Michigan Land Use Institute

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Making Smart Growth Happen For Michigan

An action plan

May 1, 1998 | By Keith Schneider
Great Lakes Bulletin News Service

Six years ago a governor-appointed task force identified the "absence of land use planning that considers resources and the integrity of ecosystems" as the state's most serious environmental problem. Since then, the Department of Agriculture, the House Republican Policy Committee, the Michigan Society of Planning Officials, and a Natural Resources Commission task force all have recommended strengthening state laws to combat sprawl.

Despite these findings, Lansing mostly has ducked. One reason is the lingering memory of the losing battle waged in the early 1970s to establish a statewide planning program. Local government leaders, representing the more than 1,800 county, township, city, and village governments with zoning authority, strongly objected. They feared a state program would erode their control. In addition, development interests opposed any program that might determine where new construction could occur.

A generation later, a growing grass roots movement is calling on the Legislature and the Governor to try afresh. Additional pressure is coming from candidates for public office who are embracing the need to curb sprawl.

The Institute has worked with the Michigan Environmental Council and other public interest organizations to develop the following Action Plan. Based on original research, and applying models from other states, its aim is to establish a statewide growth management program that does not diminish the authority of local governments.

Our goal is to work with local officials, state lawmakers, and citizen groups to build a larger consituency for this Action Plan, and gain passage of a Smart Growth Act by the year 2000.

1. Pass legislation to establish a 30-member Smart Growth Commission.
• The Governor and the Legislature are charged with appointing members to the commission.
• Members include citizens, farmers, local government leaders, academic experts, professional planners, members of the House and Senate, chamber of commerce executives, and staff members of public interest organizations.

2. Give the Smart Growth Commission one year to hold public hearings in at least 20 communities across the state, to consider ideas from citizens and to publish a report that establishes statewide planning goals that:
• Enhance economic development and shared prosperity.
• Make cities more livable.
• Provide sufficient and affordable housing.
• Preserve small towns and a community's sense of place.
• Protect natural resources.
• Confirm and enhance the authority of local governments to oversee uses of land.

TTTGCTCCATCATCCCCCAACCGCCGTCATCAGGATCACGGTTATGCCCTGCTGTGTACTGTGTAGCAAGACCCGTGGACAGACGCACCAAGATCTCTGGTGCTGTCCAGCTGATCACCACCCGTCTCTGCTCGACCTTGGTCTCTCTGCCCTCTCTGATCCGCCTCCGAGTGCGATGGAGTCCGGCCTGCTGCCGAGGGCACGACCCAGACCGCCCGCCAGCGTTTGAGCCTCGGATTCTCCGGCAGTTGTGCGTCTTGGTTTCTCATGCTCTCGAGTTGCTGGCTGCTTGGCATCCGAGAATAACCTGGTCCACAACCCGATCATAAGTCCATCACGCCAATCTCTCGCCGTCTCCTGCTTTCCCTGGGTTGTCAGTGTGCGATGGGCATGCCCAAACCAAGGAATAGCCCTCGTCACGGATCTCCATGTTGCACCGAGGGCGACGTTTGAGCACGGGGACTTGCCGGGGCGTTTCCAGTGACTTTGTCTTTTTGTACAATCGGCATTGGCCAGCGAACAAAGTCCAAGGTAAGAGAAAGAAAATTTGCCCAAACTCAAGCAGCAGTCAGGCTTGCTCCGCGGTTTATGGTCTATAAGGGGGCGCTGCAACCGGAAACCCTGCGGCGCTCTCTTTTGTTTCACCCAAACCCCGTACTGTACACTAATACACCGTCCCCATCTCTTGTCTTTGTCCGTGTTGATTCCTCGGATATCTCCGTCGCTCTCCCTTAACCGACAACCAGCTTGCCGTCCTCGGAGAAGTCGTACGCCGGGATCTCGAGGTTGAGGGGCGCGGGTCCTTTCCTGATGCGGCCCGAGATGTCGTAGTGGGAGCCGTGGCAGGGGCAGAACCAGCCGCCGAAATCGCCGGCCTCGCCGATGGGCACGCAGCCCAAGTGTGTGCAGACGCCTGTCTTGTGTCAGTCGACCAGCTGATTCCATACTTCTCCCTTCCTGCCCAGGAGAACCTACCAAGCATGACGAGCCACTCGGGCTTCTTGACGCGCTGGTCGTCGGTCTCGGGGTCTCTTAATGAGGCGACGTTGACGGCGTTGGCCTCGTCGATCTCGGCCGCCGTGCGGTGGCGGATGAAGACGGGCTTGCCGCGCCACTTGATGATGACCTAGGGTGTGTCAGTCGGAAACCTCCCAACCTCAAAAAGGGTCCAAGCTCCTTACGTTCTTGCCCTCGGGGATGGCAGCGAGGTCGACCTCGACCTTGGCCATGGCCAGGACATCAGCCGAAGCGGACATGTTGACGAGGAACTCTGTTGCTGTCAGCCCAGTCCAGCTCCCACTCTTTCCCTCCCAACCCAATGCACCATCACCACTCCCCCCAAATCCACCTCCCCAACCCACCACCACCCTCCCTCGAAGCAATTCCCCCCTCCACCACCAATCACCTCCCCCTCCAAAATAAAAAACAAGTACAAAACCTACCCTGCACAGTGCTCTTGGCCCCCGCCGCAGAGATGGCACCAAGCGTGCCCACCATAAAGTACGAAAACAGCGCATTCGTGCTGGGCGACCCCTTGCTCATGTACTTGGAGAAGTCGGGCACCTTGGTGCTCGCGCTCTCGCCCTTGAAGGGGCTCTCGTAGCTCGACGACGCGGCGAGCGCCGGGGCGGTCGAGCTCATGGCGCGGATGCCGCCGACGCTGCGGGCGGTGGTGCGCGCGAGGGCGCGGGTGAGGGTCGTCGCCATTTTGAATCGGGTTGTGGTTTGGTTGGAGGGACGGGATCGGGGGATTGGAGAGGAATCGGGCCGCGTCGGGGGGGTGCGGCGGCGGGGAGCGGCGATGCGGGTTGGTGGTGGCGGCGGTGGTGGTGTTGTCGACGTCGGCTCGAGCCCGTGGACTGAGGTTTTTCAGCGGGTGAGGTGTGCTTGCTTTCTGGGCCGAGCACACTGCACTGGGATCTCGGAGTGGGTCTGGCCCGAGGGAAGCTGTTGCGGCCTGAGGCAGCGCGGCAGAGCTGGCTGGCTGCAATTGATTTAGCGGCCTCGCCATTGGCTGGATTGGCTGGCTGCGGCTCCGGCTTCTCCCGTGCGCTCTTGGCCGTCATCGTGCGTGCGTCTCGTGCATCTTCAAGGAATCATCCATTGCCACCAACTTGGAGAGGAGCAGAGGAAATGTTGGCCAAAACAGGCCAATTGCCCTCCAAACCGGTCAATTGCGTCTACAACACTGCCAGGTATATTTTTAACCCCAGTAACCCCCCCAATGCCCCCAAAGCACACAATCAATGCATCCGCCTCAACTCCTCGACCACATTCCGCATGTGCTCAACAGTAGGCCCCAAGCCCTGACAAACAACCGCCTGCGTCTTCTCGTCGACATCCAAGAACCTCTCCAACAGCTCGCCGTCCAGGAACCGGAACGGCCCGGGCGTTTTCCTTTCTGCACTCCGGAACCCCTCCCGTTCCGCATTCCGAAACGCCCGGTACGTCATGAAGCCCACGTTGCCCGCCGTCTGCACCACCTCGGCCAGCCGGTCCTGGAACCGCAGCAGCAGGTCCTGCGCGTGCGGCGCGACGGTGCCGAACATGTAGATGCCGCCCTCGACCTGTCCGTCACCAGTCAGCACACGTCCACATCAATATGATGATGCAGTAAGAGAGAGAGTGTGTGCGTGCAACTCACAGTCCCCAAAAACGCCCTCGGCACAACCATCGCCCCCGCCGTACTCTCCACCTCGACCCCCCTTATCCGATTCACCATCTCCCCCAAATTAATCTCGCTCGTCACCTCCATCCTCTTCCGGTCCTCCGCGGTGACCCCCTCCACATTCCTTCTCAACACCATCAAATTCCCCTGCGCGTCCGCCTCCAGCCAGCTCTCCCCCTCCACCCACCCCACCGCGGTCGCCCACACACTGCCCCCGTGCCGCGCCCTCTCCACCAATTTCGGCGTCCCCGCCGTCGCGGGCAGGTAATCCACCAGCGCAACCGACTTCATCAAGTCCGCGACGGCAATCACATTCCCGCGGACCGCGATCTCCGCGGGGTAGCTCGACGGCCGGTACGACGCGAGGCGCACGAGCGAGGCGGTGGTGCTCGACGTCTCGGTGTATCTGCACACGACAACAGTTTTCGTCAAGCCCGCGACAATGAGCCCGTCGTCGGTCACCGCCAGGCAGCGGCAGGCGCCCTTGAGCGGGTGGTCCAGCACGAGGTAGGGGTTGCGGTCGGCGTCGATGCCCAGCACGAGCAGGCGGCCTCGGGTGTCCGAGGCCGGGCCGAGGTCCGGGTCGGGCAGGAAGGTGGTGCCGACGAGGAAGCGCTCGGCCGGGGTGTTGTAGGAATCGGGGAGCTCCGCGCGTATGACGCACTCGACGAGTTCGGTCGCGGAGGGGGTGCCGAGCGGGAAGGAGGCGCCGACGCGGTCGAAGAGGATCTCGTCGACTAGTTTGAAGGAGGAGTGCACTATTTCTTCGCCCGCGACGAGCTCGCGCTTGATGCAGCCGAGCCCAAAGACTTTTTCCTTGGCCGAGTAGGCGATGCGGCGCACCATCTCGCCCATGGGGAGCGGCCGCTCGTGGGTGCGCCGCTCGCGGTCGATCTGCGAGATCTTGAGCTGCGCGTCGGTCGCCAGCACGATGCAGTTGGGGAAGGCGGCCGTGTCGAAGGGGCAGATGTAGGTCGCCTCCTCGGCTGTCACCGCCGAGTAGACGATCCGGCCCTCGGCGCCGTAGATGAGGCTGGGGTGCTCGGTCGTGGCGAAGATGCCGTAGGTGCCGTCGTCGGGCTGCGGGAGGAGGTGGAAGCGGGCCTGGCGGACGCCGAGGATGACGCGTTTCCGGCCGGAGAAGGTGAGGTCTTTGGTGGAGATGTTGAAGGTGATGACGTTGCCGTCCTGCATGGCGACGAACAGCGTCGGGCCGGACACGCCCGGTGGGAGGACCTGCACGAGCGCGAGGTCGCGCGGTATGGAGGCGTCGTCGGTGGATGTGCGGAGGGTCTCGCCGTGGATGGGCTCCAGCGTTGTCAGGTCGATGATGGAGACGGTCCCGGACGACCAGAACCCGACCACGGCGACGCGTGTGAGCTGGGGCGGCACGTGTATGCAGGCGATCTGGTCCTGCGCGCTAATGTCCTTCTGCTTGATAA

• Ensure clean air, clean water, and wild habitat for plants and animals.
• Ensure an adequate land base for agriculture, forestry, mining, and recreation.
• Safeguard cultural and historic heritage.
• Link land use and infrastructure planning.
• Reduce municipal expenses.
• Encourage transportation alternatives.
• Promote collaboration and cooperation among state and local governments, and among state agencies.
• Establish a state role in resolving land use disputes.
• Ensure a state role in overseeing and enforcing the growth management program.

3. Engage in legislative debate and convert the findings of the Smart Growth Commission into the Smart Growth Act by the year 2000. The new law will:
• Set formal statewide planning goals.
• Require county governments within two years to write master plans and enact ordinances that are consistent with the statewide planning goals. Appropriate $15 million to support these efforts.
• Require cities, townships, and villages within five years to write master plans and enact ordinances that are consistent with the statewide planning goals. Appropriate $50 million to support these efforts.

4. Enact a second law to implement the Smart Growth Act.
• Establish a new division in the Department of Management and Budget to dispense grants, provide technical assistance, and coordinate the land use and infrastructure investment activities of state agencies.
• Establish an oversight process for enforcing the goals of the Smart Growth Act by directing counties to work in collaboration with local governments to ensure that the planning goals of the act are put into effect consistently.
• Enable state agencies to give priority status for public investments in planning, state revenue sharing, infrastructure grants, and other economic investment to those communities that adopt statewide planning goals.
• Encourage the Michigan Supreme Court to designate a special panel made up of existing members of the Court of Appeals to adjudicate land use disputes.
• Appropriate $5 million annually to support the new special court panel, the new Management and Budget division, and local government oversight.

Michigan Land Use Institute

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Traverse City, MI 49684-5725
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